There Were Reportedly A Lot Of Problems On The Set Of “Rust” Before The Prop Gun Shooting That Killed Halyna Hutchins
It’s been a couple of days since the horrible on-set fatal accident that took the life of cinematographer Halyna Hutchins and put director Joel Souza in the hospital, and now details are coming out about how things were messy on set days leading up to the shooting. The movie Rust, which stars Alec Baldwin (he’s also a producer), Frances Fisher, Jensen Ackles, and Travis Fimmel, began filming on October 6 in New Mexico. And The Los Angeles Times reports that on the day of the accident, about a half-dozen members of the crew had enough of the shitty working conditions and walked off the set. They had many complaints including relaxed and sloppy safety protocols. One camera operator reportedly complained to the production manager about the lack of gun safety on the set, but nothing was done.
As we sadly know, on October 21 at the Bonanza Creek Ranch in Santa Fe, New Mexico, Alec Baldwin fired a single shot from a prop gun handed to him during a rehearsal and the live round hit both Halyna Hutchins and Joel Souza. (The industry term “live round” means that the gun was loaded with some kind of material including blanks.) The L.A. Times says that Alec was preparing to film a scene where he pulls a gun out of his holster when it misfired. At the time, a B-camera operator was on a dolly with a monitor, and Halyna was looking at the monitor from behind the camera operator’s shoulder, and Joel was behind Halyna. The live round hit Halyna near her shoulder before hitting Joel in the clavicle. Halyna was airlifted to a hospital where she later died. Joel was taken to the hospital by ambulance and was released the next day. But that wasn’t the first time a prop gun accidentally fired a live round.
On October 16, Alec Baldwin’s stunt double accidentally fired two live rounds from a prop gun after being told that it was “cold,” which is movie set talk for a gun that doesn’t have any ammunition in it, including blanks. So that’s a humongous red flag, which was reportedly ignored. One crew member says that production pretty much shrugged over the prop gun misfires because they were in a hurry to finish the 21-day shoot.
“There should have been an investigation into what happened,” a crew member said. “There were no safety meetings. There was no assurance that it wouldn’t happen again. All they wanted to do was rush, rush, rush.”
A colleague was so alarmed by the prop gun misfires that he sent a text message to the unit production manager. “We’ve now had 3 accidental discharges. This is super unsafe,” according to a copy of the message reviewed by The Times.
Deadline adds that the producers of Rust had a hard time finding a head armorer (the person in charge of the prop weapons). A number of armorers turned down the job because the movie’s reported $7 million production budget was too low and there were a lot of firearms to deal with. TMZ says that Hannah Reed took the job of head armorer on Rust and it was only her second time being head armorer. Her first time as head armorer was on a Nicolas Cage movie and she said in a podcast interview that she wasn’t sure she was ready for the job but things went smoothly on that set. Hannah is the daughter of veteran Hollywood armorer Thell Reed.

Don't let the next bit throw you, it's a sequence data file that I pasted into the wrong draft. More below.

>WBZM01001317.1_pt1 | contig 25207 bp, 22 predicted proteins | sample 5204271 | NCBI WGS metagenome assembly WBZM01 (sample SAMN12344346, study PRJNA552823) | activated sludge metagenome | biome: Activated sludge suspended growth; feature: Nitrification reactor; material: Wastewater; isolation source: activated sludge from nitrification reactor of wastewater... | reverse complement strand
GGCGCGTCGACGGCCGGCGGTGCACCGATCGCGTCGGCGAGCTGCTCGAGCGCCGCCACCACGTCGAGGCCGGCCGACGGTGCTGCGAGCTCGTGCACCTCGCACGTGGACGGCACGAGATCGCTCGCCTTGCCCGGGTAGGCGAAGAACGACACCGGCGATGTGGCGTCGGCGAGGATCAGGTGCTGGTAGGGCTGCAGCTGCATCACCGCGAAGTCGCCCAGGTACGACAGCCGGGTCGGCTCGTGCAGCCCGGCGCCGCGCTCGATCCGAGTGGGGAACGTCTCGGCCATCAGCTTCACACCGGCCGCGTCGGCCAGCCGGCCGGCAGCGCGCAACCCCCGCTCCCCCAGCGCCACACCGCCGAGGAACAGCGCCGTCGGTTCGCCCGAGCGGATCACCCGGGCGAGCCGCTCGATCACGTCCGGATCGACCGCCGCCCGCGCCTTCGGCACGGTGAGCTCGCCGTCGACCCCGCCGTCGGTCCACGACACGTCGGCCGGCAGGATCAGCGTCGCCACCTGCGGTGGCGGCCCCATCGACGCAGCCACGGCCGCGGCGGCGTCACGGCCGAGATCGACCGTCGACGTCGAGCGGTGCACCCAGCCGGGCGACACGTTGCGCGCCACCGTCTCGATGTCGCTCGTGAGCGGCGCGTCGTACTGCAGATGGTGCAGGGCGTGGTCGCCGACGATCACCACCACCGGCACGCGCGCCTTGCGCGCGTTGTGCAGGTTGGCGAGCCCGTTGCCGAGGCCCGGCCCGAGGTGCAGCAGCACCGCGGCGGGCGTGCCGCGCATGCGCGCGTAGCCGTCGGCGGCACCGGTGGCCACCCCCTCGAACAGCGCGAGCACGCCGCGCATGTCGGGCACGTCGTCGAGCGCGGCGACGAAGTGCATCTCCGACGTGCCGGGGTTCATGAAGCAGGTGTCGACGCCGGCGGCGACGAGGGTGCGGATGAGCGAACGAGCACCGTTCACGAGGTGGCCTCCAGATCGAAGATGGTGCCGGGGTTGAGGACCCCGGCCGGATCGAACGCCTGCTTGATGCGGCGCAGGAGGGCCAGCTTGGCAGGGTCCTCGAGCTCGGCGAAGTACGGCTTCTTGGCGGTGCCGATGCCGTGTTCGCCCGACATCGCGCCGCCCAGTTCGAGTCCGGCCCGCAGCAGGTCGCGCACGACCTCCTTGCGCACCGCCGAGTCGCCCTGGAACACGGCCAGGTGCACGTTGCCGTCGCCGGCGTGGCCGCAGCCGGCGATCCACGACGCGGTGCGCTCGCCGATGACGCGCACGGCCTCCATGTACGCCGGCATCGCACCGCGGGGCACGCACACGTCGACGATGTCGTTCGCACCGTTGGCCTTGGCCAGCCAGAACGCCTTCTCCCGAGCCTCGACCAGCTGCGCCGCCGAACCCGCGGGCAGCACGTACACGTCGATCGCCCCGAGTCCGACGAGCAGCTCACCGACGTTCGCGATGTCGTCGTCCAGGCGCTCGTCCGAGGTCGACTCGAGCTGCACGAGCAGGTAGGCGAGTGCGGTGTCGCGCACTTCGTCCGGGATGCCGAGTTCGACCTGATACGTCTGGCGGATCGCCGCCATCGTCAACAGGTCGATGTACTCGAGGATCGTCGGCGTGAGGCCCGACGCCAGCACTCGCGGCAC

Just hours before the shooting, seven members of the camera crew walked out over the long hours (12 to 13 hours a day), safety conditions, the long wait for their paychecks, and the long commute (they had to drive around 60 miles from Albuquerque to Santa Fe since producers were too cheap to get them hotels nearby). Halyna, who had been advocating for safer working conditions for the crew, stayed on set and was “tearful” when the camera crew left. The camera crew, who were all union members, were quickly replaced with local nonunion crew members so that filming could continue.
CNN says that Alec was handed a prop gun by assistant director David Halls who got it from the head armorer. When handing the gun to Alec, David allegedly yelled “cold gun.” Bryan Carpenter, a Hollywood armorer, tells CNN that at least two people should make sure the gun is really “cold” before it’s declared as “cold.” And a prop gun with a live round in it should never be used during a rehearsal.
Carpenter added that while it’s acceptable for some actors to want to get a feel of a weapon during rehearsals, it’s crucial to ensure the prop guns are not filled with any rounds. He noted that weapons on sets should be confirmed “cold” by two people to avoid such tragic incidents.
The Santa Fe County Police Department and The New Mexico Occupational Health and Safety Bureau are both investigating this. The production company behind Rust is also doing their own internal investigation, but well, since they cut corners on production, they’ll probably cut corners on the investigation too.
Entertainment Weekly says that because of this horrible incident, ABC’s The Rookie has banned “live” guns from the set and will only use nonlethal airsoft guns and add in CGI’d muzzle flashes in post-production. Eric Kripke, the showrunner of Amazon Prime’s The Boys, tweeted that he will also never use guns with blanks on any of his sets again. Really, all movies and TV shows should just CGI that shit. And if they don’t have the budget to CGI a gun, they should just make the actor do a finger gun while making a “pew pew pew” sound. We promise to “ooh” and “ahh” every single time.